Thus Yu created The Colours of Coffee project, aimed at helping coffee drinkers distinguish between subtle differences in flavour profiles through visualisation. He says, “Take ‘lemon’, for example. Geographically in the West, they may identify lemon as yellow but in Asia, this could be green as we are used to using limes in our cooking.”
Yu learned roasting from veteran coffee roaster Hugo Guo of Caffè Italiano Cavaralli. The master roaster has over 20 years of experience in the coffee business and this is reflected in his café in Yongkang Street, Taipei’s food mecca.
Brewing filter coffee is treated as an art-form here at Caffè Italiano Cavaralli, one of the earliest cafés in Taipei to serve high-quality espresso-based coffee with latte art. Guo’s team of baristas, despite their jovial demeanour, are serious about their craft.
“Taiwan certainly has decades of coffee history,” says Guo. “Before we became more discerning about the taste and background of what we drank though, we had first created a culture of service standards that you’d expect in any café in Taiwan. Roasting, for instance, is more mature in Taiwan than in Malaysia.”
However, he feels that the current coffee culture in both countries are more similar than different. “Nowadays cafés, whether in Taipei or in Kuala Lumpur, tend to focus more on the coffee-making technique. Perhaps this is in part due to the growing popularity of barista competitions.”
Another old hand at coffee roasting is Jie-he Luguo, the eponymous founder of Luguo Café. His flagship café at ArtYard, a vibrant cultural collective in the historical Dihua Street, marries slow-brewed coffee with an eclectic, retro-influenced atmosphere. Antique lamps and worn typewriters jostle for space with vinyl records and vintage rattan chairs.
“I started brewing coffee since my student days,” says Luguo. “So I’ve seen a lot, where coffee is concerned. Even then, now that I have experienced the coffee culture in Malaysia, I’m astonished by the wide spectrum available here — from kopi O in the morning to Third Wave Coffee in cafés in the afternoon to Nescafe tarik at mamak stalls at night. And it’s the same people drinking all these different styles of coffee!”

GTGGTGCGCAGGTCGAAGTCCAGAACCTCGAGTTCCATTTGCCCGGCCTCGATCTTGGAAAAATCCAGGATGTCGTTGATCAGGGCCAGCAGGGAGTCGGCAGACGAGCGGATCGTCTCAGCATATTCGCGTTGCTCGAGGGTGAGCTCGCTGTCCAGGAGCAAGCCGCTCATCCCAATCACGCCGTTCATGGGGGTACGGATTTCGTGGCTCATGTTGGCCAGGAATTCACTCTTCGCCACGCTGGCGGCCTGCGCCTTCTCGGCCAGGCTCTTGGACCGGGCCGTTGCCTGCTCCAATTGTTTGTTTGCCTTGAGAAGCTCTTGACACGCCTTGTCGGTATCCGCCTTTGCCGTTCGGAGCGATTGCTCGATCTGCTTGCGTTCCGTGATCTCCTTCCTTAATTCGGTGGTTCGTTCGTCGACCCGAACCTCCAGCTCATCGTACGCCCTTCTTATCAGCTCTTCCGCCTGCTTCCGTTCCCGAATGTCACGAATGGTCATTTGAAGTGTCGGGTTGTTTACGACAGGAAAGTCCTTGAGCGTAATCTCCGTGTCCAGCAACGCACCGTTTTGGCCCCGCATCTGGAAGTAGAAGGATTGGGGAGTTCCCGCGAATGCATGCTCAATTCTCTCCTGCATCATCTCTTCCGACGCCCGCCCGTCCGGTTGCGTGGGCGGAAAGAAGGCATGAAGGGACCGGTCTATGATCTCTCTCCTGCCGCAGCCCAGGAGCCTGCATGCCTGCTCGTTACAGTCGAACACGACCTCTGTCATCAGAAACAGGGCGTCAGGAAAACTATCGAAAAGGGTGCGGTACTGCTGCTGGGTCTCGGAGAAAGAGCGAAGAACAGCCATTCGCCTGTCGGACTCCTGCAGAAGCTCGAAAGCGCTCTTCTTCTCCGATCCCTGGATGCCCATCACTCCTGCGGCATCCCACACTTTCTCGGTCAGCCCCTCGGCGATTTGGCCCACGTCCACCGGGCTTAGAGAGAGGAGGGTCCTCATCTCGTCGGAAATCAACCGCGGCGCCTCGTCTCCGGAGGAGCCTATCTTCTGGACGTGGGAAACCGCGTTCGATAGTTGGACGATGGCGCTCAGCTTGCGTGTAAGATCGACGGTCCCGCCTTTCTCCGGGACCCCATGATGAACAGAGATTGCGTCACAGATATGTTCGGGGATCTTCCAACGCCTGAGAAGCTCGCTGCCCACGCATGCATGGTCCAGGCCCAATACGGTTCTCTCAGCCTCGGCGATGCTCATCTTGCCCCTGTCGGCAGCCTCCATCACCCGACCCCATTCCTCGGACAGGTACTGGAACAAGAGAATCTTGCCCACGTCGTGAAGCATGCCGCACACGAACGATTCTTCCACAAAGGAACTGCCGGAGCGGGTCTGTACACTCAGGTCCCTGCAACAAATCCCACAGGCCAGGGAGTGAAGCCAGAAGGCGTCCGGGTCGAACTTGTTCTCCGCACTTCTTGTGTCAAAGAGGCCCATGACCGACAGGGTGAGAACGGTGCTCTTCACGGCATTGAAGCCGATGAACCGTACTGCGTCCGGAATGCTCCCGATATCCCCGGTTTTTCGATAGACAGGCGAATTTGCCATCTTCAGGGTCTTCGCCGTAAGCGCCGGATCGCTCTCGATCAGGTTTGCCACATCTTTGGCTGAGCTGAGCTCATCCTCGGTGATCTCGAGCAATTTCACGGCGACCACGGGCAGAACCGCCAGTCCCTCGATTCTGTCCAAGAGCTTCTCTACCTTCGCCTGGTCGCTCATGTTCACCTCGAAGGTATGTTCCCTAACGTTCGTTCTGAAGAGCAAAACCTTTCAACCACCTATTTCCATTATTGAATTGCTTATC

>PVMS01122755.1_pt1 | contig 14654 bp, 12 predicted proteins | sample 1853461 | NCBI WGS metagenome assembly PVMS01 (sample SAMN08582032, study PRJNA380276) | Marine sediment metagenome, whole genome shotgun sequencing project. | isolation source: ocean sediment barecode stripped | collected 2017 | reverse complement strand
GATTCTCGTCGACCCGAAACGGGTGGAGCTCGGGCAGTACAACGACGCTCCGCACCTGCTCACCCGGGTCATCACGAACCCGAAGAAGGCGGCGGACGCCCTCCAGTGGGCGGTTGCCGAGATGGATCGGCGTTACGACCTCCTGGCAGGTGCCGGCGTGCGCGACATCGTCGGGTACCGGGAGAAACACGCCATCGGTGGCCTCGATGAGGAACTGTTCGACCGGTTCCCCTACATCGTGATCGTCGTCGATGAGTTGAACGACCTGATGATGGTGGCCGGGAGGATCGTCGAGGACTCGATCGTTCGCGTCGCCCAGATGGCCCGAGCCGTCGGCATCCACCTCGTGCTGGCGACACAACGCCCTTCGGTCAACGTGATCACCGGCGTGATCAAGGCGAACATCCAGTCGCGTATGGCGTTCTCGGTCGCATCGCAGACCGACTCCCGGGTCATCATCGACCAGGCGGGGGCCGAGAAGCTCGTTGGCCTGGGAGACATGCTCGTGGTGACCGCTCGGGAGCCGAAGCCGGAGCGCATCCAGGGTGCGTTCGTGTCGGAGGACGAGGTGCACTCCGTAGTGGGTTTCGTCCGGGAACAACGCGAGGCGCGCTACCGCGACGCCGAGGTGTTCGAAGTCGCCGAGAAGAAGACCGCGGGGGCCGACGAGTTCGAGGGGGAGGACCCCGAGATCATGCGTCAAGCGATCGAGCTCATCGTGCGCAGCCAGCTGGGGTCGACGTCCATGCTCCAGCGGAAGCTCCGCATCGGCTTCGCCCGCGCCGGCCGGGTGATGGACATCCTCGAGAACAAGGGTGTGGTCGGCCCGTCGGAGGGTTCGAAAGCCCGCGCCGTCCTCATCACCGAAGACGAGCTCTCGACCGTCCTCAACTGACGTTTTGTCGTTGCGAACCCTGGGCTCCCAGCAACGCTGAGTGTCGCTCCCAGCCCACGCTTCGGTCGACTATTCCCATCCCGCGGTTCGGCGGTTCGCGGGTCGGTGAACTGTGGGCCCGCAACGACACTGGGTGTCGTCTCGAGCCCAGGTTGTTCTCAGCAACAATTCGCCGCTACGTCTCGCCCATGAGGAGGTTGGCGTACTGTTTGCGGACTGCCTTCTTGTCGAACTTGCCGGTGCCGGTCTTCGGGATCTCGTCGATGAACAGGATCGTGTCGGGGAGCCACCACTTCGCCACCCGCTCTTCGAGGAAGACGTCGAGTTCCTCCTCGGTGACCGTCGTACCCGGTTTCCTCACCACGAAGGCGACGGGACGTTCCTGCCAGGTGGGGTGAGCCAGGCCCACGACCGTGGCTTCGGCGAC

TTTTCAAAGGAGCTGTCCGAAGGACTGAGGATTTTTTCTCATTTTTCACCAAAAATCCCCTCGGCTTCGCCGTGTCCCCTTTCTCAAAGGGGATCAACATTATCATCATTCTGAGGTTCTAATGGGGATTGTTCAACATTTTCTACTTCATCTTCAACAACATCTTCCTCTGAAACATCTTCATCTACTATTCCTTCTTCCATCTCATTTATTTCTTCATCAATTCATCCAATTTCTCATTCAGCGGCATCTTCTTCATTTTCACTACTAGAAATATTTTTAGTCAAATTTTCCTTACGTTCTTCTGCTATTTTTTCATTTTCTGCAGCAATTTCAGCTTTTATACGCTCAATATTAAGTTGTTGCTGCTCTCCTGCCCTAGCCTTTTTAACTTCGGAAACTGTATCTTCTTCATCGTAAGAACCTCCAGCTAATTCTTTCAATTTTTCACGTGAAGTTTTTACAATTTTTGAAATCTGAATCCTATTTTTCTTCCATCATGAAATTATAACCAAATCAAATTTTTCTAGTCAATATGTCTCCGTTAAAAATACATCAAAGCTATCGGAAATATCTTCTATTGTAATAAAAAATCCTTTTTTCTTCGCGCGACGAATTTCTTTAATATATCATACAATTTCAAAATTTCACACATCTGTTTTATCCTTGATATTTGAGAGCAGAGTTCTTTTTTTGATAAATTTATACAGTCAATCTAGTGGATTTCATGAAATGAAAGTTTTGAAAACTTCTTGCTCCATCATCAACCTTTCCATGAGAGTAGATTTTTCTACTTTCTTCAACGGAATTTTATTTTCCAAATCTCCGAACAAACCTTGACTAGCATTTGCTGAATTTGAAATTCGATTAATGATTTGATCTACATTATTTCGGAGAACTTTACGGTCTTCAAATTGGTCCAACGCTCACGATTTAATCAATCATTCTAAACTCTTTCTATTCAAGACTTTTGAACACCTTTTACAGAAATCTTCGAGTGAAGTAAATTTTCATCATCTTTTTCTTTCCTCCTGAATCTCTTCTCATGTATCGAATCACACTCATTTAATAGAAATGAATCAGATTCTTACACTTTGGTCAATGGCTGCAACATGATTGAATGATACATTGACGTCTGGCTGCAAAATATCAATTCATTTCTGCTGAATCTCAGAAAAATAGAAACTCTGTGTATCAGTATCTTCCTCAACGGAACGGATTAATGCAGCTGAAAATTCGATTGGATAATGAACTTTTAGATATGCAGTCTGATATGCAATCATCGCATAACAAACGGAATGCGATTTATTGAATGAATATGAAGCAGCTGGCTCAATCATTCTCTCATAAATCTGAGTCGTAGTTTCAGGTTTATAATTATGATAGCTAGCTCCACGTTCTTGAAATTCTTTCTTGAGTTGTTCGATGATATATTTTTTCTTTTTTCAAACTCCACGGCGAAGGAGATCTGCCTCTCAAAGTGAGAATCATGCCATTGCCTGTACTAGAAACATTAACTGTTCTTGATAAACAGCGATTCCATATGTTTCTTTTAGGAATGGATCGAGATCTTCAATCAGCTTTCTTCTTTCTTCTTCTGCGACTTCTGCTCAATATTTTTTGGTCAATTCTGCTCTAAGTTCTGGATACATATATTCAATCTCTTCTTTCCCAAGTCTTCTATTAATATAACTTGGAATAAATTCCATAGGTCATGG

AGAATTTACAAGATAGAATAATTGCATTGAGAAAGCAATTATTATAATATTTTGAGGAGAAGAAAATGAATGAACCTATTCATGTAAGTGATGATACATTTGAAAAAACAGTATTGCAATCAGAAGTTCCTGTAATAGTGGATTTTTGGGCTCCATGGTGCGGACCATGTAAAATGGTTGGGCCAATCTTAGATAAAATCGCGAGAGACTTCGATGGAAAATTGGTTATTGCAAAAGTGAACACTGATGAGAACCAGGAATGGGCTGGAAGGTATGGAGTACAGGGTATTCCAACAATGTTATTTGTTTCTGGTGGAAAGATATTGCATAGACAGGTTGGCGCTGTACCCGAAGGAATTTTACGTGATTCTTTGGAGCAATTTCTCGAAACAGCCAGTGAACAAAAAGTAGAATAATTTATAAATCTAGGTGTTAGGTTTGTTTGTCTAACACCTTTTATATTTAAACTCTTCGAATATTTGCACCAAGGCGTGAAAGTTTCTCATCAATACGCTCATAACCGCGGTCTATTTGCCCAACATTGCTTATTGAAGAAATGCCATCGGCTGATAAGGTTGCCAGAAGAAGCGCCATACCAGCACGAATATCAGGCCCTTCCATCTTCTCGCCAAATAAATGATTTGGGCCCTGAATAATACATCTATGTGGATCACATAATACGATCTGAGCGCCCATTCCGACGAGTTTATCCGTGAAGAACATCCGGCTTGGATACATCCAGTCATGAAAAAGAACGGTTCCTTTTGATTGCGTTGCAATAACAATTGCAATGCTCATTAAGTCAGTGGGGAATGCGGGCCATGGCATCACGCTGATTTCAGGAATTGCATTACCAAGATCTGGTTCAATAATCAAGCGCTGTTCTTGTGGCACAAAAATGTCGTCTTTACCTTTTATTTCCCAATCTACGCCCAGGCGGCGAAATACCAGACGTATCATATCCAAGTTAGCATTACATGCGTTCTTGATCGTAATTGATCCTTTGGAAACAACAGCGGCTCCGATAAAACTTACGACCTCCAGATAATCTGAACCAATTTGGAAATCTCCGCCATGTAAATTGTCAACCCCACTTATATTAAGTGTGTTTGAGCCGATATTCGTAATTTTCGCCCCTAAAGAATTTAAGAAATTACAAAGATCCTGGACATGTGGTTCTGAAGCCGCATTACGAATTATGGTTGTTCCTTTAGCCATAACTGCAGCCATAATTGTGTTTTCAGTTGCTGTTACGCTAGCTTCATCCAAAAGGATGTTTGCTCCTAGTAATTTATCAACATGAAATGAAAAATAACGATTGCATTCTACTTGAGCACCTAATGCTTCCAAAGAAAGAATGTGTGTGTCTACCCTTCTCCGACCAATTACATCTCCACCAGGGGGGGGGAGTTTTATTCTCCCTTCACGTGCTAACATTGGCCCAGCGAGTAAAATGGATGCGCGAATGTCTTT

Luguo believes the trend in Kuala Lumpur focuses more on creativity, such as coming up with fancy drinks, than on technique alone. He says, “This makes sense; it’s a business after all. You have to sell cups of coffee to continue operating. A deeper understanding of the ingredients – the beans being used — wouldn’t hurt though.”
Luguo recalls how they used to sort beans by hand, to remove the damaged or defective ones. “This was before we learned how to source directly from trustworthy farms. In Malaysia, I think you’ve benefited from skipping this step; many coffee roasters here have access to farms and are able to control what they’re buying. This saves time and money — I certainly learned it the hard way.”
The four coffee masters all agree on one point, something most born-and-bred Malaysians already know: Malaysian coffee, whether it’s a flannel-brewed kopi O served in a cracked China cup and saucer or a shot of single origin bean espresso pulled inside a former Bangsar paper mill, tastes awesome!
No. 16-1, Lane 190, Section 1, Dunhua South Road, Da’an District, Taipei City, Taiwan
Open Mon-Fri 11am-10pm; Sat & Sun 10am-10pm
No. 9, Lane 269, Section 3, Luosifu Road, Da’an District, Taipei City, Taiwan
Open daily 12pm-11pm
Caffè Italiano Cavaralli
No. 5, Lane 2, Yongkang Street, Da’an District, Taipei City, Taiwan
Open Sun-Thu 11:30am-11pm; Fri & Sat 11:30am-11:30pm
Luguo Café @ ArtYard
No. 1, Lane 32, Section 1, Dihua Street, Datong District, Taipei City, Taiwan
Open daily 11am-7pm